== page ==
You don't have to fight the traffic to get out of the city to enjoy amazing fall colors. There are numerous city parks that are excellent for watching the leaves turn glorious. The Parks Department offer a helpful fall foliage guide covering the five boroughs.
The city's centerpiece, Central Park, becomes a sight to behold when the sunlight hits it just right. Besides observing the trees at the park, we also have a balcony view from the many buildings that ring the rectangle—a number of which are open to the public—such as Top of the Rock. The home page for the Central Park Conservancy features some inviting photography to remind us what it will be like in a couple of weeks.
To plan your visit, download the Central Park's fall foliage map and then get out and take in the glowing golds, purples, bronzes, and reds as the trees begin to change color. Below is an excerpt from the map showing the description of locales and trees to look for. Bring a camera and happy leaf peeping.
by Laura Matiz
As a contributor to the Central Park Conservancy, I receive their literature quite often. The Conservancy often communicates the state of Central Park using numbers, something they do quite well. For example, Central Park now welcomes over 42 million visitors a year, although on some weekends, it feels like all 42 million are in the park at the same time. That's a mighty task to keep the park looking as good as it does day in day out.
The Central Park Conservancy's latest restoration project is the Grand Army Plaza entrance on the southeast corner of the park (Fifth Avenue & 59th Street). The iconic monument of Civil War General William Tecumseh Sherman is the focal point. From his high perch in new and protected gold-leaf covering, he looks down on a beautifully reconstructed plaza with new benches shaded by a double row of London plane trees, replacing the ones lost in the snowstorm of October 2011. While the southeast corner of the park is often quite crowded and bustling, it will be worth sitting on one of the new benches and contemplating this latest restoration.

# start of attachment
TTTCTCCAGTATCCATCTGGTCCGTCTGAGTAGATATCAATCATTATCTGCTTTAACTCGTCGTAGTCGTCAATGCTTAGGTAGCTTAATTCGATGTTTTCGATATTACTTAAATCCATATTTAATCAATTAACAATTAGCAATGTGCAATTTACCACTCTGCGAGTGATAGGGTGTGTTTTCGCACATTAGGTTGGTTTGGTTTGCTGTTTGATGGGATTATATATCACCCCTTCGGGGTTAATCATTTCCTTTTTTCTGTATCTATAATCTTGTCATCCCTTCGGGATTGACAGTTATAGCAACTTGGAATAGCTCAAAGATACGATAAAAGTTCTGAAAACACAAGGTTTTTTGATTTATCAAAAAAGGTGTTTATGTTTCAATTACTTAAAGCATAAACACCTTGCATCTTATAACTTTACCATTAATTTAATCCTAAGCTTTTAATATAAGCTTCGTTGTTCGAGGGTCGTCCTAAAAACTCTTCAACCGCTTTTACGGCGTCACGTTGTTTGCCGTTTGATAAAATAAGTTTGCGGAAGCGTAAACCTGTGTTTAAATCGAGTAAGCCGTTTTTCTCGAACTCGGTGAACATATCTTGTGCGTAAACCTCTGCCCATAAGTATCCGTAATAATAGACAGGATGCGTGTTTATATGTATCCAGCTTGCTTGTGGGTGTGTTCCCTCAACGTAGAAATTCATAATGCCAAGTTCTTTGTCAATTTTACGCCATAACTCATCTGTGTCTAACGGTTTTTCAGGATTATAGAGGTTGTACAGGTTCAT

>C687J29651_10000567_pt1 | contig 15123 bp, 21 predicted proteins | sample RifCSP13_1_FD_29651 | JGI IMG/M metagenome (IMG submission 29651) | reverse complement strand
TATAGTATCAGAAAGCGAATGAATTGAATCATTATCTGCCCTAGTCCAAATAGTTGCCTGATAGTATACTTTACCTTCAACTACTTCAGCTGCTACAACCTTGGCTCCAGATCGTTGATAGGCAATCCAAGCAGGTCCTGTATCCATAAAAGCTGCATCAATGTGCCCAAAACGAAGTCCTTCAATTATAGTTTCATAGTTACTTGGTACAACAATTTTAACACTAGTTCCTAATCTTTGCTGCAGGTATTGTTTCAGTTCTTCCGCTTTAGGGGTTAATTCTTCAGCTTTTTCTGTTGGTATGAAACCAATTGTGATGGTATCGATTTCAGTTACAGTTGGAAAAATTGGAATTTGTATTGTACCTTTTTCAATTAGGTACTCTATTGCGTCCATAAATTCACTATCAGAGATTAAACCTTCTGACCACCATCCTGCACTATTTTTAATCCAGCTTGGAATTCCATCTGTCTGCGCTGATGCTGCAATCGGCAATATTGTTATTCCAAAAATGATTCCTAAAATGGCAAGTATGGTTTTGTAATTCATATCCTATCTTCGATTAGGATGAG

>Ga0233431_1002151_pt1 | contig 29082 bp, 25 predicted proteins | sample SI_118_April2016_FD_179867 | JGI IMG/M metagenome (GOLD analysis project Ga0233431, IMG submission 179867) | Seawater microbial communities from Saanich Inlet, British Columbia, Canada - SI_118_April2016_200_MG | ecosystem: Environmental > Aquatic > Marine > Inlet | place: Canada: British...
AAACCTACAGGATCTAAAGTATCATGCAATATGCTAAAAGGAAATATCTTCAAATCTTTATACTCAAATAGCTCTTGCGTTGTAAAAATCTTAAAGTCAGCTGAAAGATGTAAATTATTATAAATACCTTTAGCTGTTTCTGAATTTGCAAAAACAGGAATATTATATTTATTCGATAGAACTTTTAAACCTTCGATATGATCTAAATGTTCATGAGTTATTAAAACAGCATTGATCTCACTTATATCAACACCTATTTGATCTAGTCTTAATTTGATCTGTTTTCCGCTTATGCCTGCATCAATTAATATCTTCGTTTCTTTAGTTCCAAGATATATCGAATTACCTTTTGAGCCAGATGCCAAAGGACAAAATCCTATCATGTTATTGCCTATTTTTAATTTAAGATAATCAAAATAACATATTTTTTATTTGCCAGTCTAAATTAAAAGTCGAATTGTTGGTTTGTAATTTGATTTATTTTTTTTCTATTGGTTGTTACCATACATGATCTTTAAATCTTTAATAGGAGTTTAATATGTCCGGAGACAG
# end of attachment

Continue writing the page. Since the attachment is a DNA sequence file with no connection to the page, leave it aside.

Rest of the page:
Learn all about the Grand Army Plaza in this audio clip from the Central Park Conservancy.
by Laura Matiz
In December 2014, I wrote about transit developments in "NYC Underground: New Transit Projects." There, I highlighted the 7 Line West Side Extension that will reach the Jacob Javitz Convention Center. The extension will also serve the new Hudson Yards Redevelopment Project, "the largest private real estate development in the history of the United States and the largest development in New York City since Rockefeller Center." This project is bound to open up and change Manhattan's far West Side.
by Laura Matiz
When showing apartments in the city, there are three things that sours a buyer's perception of a building and its vicinity, scaffolding, a garbage bag mound, and sidewalks full of dog dirt. I can usually convince people about the temporary nature of the first two, although some scaffolding seems to grow permanent status in front of buildings. Dog poop is another story, especially if on a second visit, the situation is the same.
Long-time NYC residents may recall 1978 when the pooper-scooper laws were enacted during the Ed Koch administration. Before that, the city sidewalks were a minefield. It was disgusting. Opponents of the law felt that picking up after your dog was also disgusting. So did the Department of Sanitation, who initially refused to pick up dog waste from public receptacles. At first, dog owners were instructed to bring home the droppings for disposal in their toilets. See FlushPuppies.